LETTER: Shades of gray in Teacup debate

Laurens Van Vliet of Agassiz has mixed thoughts about the exclusion application

File Photo

Dear Editor:

When I moved to Agassiz many years ago, I was pleased to see a residential reserve in its Official Community Plan. It showed me that this community is forward-looking and has been planning for growth in the future.

As a trained agriculturalist and soil scientist, I have always been and still am, very supportive of agriculture, and of the BC Agricultural Land Reserve for the protection of agricultural land for food production.

Therefore, when I consider the ALC Block Exclusion Proposal-Teacup Lands, I look at this proposal with mixed feelings. And it has become clear to me that this is not simply a ‘I like or I don’t like’ issue. Rather, this is an issue where we should look beyond our personal opinion and carefully weigh the pros and cons in terms of what is best for this community. Do we sacrifice some agricultural land for the sake of allowing this community to grow modestly and being more prosperous and allowing for more amenities to be built locally rather than having to drive to Chilliwack? Or do we subscribe to a stagnant growth strategy for this community, just keeping the status quo? I believe that a balanced approach is a win-win for this community.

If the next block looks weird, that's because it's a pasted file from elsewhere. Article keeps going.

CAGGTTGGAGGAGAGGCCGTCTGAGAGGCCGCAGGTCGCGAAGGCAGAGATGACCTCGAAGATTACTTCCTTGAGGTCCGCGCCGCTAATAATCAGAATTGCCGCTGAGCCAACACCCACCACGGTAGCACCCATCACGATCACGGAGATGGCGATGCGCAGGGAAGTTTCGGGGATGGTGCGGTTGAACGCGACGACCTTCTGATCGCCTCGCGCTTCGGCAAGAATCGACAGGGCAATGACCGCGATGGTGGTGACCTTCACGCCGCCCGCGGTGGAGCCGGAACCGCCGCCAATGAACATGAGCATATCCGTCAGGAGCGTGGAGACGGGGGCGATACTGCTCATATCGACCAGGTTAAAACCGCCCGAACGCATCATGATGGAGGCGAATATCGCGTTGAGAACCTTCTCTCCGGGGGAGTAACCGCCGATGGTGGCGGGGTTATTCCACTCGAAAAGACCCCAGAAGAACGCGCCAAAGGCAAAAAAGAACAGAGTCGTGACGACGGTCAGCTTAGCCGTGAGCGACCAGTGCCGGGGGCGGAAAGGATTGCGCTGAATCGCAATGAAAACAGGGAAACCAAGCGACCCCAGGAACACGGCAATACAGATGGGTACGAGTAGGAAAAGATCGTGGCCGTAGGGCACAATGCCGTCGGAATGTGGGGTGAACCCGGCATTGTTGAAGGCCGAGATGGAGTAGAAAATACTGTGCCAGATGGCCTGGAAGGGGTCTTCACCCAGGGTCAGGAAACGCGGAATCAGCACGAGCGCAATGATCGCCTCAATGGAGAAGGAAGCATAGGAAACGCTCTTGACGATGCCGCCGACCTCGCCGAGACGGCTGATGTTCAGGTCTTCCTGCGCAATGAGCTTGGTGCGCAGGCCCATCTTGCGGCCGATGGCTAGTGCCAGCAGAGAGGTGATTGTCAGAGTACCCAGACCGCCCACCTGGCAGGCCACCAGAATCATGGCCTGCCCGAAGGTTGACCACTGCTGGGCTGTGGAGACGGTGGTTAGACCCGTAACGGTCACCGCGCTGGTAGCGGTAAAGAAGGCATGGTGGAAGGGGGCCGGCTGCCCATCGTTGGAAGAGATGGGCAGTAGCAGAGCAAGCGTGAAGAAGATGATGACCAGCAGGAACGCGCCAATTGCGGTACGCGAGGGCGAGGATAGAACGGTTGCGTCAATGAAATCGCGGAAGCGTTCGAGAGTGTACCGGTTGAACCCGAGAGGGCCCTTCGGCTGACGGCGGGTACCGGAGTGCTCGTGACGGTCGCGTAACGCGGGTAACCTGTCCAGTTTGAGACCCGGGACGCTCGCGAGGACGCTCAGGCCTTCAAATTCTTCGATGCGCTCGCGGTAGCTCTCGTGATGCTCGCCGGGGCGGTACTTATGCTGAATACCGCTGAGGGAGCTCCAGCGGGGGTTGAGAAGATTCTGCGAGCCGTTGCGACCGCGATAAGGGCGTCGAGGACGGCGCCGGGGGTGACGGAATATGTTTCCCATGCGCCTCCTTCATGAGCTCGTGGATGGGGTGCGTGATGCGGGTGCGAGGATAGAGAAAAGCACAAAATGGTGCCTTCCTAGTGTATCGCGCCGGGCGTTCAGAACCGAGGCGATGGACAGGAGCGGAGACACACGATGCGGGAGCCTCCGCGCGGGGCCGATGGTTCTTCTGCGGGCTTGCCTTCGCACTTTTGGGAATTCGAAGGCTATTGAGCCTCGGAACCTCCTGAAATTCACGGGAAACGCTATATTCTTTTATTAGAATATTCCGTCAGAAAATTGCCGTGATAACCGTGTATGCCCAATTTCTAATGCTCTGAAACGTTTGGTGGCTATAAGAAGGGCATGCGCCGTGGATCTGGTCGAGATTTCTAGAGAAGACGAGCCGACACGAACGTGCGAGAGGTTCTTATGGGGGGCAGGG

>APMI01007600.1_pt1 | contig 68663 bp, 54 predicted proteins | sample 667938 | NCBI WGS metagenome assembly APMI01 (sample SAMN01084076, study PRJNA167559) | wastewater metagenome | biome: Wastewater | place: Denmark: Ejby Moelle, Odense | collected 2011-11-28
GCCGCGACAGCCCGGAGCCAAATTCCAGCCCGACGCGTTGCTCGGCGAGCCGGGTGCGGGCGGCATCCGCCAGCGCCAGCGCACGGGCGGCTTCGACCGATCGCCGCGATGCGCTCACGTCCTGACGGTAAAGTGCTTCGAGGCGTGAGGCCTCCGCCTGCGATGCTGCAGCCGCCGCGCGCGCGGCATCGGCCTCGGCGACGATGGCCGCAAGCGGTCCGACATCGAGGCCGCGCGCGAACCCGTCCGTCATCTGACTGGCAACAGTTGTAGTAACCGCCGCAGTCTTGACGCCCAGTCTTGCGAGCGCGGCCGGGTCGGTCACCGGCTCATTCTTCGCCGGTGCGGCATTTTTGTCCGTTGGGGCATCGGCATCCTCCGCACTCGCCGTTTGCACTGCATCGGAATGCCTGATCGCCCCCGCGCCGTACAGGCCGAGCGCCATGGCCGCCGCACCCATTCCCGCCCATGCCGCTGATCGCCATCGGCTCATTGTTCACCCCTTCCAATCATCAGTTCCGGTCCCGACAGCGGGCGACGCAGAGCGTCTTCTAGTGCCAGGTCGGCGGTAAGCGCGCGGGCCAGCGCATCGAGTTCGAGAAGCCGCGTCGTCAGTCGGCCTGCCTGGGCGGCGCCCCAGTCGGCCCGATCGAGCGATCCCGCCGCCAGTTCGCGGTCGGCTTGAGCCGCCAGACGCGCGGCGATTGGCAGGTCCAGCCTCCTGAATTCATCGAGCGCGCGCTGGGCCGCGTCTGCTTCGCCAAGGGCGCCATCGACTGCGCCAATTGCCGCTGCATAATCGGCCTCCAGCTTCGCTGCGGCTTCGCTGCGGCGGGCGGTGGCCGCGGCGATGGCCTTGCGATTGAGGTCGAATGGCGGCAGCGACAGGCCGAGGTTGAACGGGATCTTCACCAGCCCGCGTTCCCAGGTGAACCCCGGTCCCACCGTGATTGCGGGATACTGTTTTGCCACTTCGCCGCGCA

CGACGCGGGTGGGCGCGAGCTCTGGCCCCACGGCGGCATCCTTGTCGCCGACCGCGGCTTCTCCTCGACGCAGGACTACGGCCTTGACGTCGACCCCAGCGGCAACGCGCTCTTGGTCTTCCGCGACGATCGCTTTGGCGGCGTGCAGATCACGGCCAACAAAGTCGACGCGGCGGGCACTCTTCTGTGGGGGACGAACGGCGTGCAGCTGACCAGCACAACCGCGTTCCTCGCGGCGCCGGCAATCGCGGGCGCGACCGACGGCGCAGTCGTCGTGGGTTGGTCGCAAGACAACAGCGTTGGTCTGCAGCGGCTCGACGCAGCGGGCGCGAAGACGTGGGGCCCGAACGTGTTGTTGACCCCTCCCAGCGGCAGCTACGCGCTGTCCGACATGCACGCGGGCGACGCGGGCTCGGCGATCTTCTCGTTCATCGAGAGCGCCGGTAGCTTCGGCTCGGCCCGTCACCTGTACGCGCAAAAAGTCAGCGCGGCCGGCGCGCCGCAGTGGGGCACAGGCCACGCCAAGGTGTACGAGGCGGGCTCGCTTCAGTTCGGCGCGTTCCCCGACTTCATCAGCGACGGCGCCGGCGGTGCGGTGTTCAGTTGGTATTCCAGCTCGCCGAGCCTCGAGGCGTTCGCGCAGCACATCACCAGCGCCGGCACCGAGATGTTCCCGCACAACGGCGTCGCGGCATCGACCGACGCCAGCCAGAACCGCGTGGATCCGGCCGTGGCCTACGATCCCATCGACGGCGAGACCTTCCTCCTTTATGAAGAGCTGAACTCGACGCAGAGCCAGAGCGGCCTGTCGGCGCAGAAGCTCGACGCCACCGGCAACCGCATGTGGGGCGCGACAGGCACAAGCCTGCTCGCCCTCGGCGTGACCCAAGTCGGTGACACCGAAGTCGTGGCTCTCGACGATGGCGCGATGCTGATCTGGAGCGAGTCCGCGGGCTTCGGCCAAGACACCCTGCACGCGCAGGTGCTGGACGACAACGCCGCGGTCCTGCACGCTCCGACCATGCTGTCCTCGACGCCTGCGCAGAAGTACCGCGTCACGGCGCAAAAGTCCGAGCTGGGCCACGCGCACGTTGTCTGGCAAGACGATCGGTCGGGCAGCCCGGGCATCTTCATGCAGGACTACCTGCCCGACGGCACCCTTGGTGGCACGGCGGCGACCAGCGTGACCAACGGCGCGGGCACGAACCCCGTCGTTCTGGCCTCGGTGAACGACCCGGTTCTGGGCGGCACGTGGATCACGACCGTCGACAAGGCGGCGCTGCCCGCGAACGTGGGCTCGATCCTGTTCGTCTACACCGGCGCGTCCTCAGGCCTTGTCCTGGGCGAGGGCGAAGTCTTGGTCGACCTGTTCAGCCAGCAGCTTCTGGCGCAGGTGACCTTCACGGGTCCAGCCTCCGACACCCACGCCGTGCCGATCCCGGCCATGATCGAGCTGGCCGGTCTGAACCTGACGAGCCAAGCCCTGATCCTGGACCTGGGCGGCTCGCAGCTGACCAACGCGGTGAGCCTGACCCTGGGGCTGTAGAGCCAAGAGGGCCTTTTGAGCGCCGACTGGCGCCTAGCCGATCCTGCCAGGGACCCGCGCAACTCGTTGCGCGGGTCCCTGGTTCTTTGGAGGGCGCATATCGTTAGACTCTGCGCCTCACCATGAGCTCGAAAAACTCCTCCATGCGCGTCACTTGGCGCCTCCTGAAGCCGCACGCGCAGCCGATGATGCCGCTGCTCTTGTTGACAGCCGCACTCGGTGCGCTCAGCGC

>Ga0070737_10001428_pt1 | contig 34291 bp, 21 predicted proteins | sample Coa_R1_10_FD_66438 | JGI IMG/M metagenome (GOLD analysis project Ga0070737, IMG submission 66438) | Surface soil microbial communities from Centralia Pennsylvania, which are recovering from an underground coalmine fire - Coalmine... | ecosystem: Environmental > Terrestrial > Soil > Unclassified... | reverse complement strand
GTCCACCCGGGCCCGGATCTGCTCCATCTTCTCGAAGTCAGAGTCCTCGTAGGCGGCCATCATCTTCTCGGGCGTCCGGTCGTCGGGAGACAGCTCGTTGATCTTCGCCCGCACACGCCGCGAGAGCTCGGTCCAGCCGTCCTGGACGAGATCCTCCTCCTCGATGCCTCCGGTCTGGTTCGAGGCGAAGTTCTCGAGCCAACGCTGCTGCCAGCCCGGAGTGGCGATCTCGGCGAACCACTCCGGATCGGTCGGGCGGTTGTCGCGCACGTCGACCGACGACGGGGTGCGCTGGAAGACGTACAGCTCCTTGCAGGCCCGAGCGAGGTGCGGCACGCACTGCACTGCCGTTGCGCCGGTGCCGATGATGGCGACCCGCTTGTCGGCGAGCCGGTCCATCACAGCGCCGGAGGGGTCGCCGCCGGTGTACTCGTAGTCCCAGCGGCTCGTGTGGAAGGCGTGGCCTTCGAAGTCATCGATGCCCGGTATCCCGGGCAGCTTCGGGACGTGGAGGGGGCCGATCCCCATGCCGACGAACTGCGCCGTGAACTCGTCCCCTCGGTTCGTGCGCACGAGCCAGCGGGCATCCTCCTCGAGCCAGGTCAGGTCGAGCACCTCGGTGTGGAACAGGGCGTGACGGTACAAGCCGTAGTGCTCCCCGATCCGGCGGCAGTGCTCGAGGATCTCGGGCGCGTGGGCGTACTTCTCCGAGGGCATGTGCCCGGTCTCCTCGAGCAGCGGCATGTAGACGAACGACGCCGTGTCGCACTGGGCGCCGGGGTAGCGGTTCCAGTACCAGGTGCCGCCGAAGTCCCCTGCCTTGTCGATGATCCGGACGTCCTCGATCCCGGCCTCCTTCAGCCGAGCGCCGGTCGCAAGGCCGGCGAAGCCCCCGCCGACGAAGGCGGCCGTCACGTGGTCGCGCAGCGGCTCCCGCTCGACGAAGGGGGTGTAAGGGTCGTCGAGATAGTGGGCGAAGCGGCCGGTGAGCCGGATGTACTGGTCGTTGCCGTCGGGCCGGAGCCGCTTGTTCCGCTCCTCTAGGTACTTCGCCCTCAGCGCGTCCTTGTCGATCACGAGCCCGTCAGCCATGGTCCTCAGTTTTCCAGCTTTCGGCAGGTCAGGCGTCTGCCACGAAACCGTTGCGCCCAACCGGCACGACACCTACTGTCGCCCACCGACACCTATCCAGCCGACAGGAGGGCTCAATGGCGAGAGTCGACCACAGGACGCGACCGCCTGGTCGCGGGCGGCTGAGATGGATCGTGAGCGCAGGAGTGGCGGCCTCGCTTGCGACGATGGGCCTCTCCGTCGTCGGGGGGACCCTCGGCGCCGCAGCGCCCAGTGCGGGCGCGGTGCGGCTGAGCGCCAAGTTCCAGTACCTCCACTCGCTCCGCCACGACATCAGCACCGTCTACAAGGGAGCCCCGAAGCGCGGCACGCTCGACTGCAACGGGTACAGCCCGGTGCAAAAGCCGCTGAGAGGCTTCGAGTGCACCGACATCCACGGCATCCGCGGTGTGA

The District of Kent has been very prudent over the years with residential growth and development away from agricultural land compared to many other municipalities that have gobbled up hundreds and even thousands of acres of agricultural land for development annually. The District has now come to a point where it has basically exhausted residential development opportunities on other than agricultural land. Therefore, the time is now for the Residential Reserve (Teacup) lands to be used for its intended purpose according to our Official Community Plan: residential development.

Laurens van Vliet


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